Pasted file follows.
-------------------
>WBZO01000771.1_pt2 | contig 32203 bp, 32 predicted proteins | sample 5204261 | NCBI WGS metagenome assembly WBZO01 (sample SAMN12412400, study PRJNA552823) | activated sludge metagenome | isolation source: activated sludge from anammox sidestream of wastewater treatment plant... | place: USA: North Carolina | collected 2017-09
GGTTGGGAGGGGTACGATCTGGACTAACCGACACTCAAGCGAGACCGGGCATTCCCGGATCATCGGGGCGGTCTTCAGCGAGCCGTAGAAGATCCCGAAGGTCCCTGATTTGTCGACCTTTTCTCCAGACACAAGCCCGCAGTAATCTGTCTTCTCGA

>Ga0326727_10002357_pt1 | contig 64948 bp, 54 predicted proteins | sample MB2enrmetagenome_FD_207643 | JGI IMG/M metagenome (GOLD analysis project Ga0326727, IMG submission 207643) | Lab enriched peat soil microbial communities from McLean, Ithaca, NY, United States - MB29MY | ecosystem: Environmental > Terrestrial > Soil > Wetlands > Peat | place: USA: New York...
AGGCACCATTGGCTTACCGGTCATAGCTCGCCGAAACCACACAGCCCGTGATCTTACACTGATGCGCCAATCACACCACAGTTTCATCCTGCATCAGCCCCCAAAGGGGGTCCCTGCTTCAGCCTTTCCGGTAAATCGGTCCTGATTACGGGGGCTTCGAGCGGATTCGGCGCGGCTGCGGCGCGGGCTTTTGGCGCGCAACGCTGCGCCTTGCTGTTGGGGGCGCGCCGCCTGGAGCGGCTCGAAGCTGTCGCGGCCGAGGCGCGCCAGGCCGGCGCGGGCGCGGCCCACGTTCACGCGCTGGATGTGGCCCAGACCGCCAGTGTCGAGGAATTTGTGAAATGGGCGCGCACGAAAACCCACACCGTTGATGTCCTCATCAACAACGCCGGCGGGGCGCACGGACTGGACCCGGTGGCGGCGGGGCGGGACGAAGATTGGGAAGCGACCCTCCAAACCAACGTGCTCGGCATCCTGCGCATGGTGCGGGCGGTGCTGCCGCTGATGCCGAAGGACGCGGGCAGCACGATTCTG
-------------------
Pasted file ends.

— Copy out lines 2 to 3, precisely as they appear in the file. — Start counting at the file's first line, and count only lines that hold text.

GGTTGGGAGGGGTACGATCTGGACTAACCGACACTCAAGCGAGACCGGGCATTCCCGGATCATCGGGGCGGTCTTCAGCGAGCCGTAGAAGATCCCGAAGGTCCCTGATTTGTCGACCTTTTCTCCAGACACAAGCCCGCAGTAATCTGTCTTCTCGA

>Ga0326727_10002357_pt1 | contig 64948 bp, 54 predicted proteins | sample MB2enrmetagenome_FD_207643 | JGI IMG/M metagenome (GOLD analysis project Ga0326727, IMG submission 207643) | Lab enriched peat soil microbial communities from McLean, Ithaca, NY, United States - MB29MY | ecosystem: Environmental > Terrestrial > Soil > Wetlands > Peat | place: USA: New York...